Cardiac hypertrophy has long been thought to be the linchpin in HFpEF (8,41,42). However, several recent studies in animal models and humans have implicated inflammation and collagen infiltration (10,12–14,43–45). Hypertension and other comorbidities can favor a systemic proinflammatory state with high circulating cytokine levels, including interleukin-6, tumor necrosis factor–α, and monocyte chemotactic protein–1 (9,10,37). Inflammation leads to activation, recruitment, and transendothelial migration of leukocytes and monocytes or macrophages into the heart. These inflammatory cells contribute to LV fibrosis by promoting the differentiation of fibroblasts into myofibroblasts (33,46,47). The resulting increase in LV collagen content is the main contributor to the increase in passive myocardial fiber stiffness, a major component of diastolic impairment in HFpEF (12). The observed phenotypic improvements after CDC treatment were associated with decreases in circulating inflammatory cytokines (including interleukin-6, tumor necrosis factor–α, and monocyte chemotactic protein-1) and less myocardial inflammation. In addition, myofibroblast infiltration, collagen content, and collagen production were increased in placebo-treated animals but fell markedly after CDC treatment. The parallel decrease in transcripts for MMPs and TIMPs (Supplemental Figure 1) suggests, but does not prove, increased extracellular matrix turnover in the placebo-treated animals that is normalized by CDC treatment. Increased extracellular matrix turnover in HFpEF has been described, and MMPs and TIMPs have been suggested as biomarkers for the diagnosis and prognosis of HFpEF (48–50). Taken together, these findings strengthen the hypothesis that proinflammatory and profibrotic stimuli play a major role in the development of HFpEF (10). Furthermore, our results suggest that modulating those stimuli may improve HFpEF phenotype and outcomes. The mechanism whereby CDCs modify inflammation and fibrosis clearly involves major changes in gene expression (Figure 8C). Such changes are long-lasting, as the transcriptome was analyzed 4 weeks after CDC injection (at which point injected allogeneic cells are no longer detectable) (18). Our working hypothesis posits that CDCs secrete exosomes laden with micro-ribonucleic acids and other noncoding ribonucleic acids that collectively mold the target transcriptome. Although in-depth exploration of this hypothesis is beyond the scope of this initial report, multiple lines of evidence in other models show that exosomes mediate the benefits of CDCs and modify phenotype and gene expression in recipient cells (51–53). We are intrigued by the possibility that the drastic changes in the expression of the genes involved in fibrosis and inflammation seen here may be in vivo manifestations of exosome-mediated phenotypic conversions such as those we have described in skin fibroblasts (52).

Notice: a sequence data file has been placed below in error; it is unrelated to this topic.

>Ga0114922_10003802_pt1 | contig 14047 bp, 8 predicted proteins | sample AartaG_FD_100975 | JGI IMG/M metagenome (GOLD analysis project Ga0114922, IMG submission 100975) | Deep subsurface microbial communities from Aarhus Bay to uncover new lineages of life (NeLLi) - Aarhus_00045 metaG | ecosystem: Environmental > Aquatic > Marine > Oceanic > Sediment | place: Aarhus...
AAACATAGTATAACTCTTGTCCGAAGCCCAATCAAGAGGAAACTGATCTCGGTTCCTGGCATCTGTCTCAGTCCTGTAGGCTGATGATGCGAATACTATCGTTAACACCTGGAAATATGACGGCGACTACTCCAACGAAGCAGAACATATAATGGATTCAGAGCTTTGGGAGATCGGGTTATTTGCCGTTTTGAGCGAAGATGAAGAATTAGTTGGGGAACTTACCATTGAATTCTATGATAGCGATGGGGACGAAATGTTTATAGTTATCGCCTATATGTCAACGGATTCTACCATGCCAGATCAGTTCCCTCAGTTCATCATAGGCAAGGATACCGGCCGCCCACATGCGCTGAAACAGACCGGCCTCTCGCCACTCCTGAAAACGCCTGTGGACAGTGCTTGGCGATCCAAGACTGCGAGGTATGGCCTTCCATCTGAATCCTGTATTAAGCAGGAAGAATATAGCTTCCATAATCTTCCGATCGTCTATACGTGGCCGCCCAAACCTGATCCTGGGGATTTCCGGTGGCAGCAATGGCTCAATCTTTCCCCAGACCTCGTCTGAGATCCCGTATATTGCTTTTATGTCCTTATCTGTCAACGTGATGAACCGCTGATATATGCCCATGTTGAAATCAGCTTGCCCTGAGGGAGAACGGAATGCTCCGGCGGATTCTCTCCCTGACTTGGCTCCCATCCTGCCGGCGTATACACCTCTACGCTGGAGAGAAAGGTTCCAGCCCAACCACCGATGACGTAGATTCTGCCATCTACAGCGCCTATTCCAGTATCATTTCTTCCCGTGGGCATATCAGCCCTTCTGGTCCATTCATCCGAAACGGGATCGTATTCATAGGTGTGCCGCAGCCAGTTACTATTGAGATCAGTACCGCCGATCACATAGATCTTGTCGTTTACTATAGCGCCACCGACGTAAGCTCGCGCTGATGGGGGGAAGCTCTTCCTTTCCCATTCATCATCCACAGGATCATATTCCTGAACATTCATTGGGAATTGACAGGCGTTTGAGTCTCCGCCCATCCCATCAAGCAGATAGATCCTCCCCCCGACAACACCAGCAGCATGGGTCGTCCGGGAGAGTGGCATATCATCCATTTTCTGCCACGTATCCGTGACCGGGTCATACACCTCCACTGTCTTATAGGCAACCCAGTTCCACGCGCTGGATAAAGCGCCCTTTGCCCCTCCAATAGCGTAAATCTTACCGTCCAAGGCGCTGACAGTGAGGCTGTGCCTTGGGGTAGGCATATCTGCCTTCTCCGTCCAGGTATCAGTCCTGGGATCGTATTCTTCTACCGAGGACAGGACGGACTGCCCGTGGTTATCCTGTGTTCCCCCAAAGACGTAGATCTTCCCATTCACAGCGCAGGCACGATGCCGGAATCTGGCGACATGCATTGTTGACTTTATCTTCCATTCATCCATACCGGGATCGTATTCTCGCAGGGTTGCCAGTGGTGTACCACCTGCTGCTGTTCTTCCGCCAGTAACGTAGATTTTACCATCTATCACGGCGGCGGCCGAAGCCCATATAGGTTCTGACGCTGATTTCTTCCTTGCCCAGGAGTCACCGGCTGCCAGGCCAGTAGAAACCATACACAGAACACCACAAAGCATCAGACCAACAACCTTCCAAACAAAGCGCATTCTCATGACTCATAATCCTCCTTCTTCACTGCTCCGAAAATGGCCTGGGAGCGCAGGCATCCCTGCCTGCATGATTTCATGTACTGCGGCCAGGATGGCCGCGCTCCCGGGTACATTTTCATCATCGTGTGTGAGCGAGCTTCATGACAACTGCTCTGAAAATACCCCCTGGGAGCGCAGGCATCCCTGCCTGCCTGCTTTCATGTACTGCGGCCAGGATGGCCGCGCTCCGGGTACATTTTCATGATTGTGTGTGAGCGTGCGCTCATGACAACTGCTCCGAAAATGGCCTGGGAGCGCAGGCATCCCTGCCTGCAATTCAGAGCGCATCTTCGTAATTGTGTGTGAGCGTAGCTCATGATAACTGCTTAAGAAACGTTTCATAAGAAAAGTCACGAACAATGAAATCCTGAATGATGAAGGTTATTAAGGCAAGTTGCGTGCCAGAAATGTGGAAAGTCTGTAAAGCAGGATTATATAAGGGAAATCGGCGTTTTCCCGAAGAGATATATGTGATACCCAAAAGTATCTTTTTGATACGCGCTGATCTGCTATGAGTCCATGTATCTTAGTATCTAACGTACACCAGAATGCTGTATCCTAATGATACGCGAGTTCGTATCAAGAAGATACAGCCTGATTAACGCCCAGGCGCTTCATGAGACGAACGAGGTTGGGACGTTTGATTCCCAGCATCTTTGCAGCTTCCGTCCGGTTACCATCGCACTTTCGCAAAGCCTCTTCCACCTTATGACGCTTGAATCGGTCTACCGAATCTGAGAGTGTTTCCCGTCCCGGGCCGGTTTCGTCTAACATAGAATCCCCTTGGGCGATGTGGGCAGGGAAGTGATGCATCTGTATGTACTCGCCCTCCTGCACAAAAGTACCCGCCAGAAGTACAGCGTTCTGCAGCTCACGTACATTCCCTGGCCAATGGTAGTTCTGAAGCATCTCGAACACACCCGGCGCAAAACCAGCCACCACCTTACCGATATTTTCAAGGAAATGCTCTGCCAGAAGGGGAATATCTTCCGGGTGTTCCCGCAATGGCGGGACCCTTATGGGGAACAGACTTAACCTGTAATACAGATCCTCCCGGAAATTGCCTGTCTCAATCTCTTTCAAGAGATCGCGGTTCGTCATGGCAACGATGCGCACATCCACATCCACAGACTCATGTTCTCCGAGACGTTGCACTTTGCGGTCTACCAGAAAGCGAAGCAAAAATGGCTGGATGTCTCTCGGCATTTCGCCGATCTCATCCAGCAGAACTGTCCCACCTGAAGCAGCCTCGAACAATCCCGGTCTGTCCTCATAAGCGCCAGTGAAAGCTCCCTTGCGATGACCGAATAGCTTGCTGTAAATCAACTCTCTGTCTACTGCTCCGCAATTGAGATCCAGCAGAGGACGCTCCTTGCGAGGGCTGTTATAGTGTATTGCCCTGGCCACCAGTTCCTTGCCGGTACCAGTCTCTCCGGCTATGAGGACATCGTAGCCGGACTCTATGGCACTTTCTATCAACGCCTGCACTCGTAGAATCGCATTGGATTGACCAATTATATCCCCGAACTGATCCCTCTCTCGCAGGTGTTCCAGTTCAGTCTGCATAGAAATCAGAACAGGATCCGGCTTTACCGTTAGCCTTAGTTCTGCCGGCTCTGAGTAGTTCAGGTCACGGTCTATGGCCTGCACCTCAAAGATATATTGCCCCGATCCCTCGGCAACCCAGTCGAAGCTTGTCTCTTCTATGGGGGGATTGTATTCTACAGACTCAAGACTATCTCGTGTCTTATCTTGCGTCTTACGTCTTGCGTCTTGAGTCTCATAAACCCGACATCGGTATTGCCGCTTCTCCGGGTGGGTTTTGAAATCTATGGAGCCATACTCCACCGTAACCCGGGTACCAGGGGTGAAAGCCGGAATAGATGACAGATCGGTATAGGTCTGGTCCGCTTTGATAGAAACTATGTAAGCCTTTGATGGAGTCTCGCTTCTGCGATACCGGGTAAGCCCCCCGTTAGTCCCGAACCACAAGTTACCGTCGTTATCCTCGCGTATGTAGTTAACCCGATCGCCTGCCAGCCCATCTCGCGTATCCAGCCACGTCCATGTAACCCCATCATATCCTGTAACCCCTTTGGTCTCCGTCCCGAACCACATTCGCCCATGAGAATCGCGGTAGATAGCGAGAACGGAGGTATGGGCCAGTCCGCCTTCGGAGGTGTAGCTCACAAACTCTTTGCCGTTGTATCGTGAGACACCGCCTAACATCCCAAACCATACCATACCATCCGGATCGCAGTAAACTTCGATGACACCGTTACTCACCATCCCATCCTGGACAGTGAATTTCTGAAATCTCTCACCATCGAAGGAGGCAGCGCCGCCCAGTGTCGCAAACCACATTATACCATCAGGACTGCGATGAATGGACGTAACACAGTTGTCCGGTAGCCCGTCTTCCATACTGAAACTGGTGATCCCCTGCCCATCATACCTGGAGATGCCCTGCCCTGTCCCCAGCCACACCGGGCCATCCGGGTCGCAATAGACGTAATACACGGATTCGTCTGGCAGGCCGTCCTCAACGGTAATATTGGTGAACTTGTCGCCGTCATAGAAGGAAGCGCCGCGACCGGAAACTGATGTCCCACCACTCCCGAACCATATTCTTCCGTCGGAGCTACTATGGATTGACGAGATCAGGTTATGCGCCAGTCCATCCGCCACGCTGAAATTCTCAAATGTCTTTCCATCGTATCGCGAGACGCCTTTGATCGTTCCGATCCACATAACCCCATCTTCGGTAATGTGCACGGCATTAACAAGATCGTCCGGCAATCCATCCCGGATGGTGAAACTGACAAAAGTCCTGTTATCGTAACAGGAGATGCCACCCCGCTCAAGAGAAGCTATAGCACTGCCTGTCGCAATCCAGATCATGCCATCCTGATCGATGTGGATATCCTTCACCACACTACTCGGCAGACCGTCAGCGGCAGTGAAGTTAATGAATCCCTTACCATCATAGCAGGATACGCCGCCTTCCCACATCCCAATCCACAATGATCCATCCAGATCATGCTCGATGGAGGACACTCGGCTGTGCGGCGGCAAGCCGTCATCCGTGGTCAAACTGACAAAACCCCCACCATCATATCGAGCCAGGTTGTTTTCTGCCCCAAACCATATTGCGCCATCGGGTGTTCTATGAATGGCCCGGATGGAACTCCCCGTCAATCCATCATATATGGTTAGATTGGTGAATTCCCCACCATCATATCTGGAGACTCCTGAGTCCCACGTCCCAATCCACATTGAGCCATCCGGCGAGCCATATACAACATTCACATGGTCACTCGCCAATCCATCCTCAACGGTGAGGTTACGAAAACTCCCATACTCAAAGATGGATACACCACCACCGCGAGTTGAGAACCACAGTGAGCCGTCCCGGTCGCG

It is noteworthy that no changes in the magnitude of cardiac hypertrophy were observed after CDC treatment. Cardiac hypertrophy assessed using 3 different techniques (echocardiography, heart weight, and cardiomyocyte cross-sectional area) was present and virtually identical in both high-salt groups at endpoint but not in control rats. Here, decreased inflammation and fibrosis underlie the resolution of HFpEF, despite persistent hypertrophy and hypertension. Thus, attenuation of cardiac hypertrophy is not required to normalize diastolic function. Regarding the mechanical properties of the cardiomyocytes, we observed that CDCs enhance cardiomyocyte (but not fibroblast) proliferation. Nevertheless, the absolute number of new myocytes remains low, and cardiomyocytes remain hypertrophic after CDC treatment. Thus, the correction of altered mechanical properties is more likely related to intrinsic changes in preexisting cardiomyocytes than to a dominant effect of newly generated cardiomyocytes. Our ongoing characterization of cardiomyocytes isolated from the various groups is consistent with this prediction, but such studies are beyond the scope of this initial report.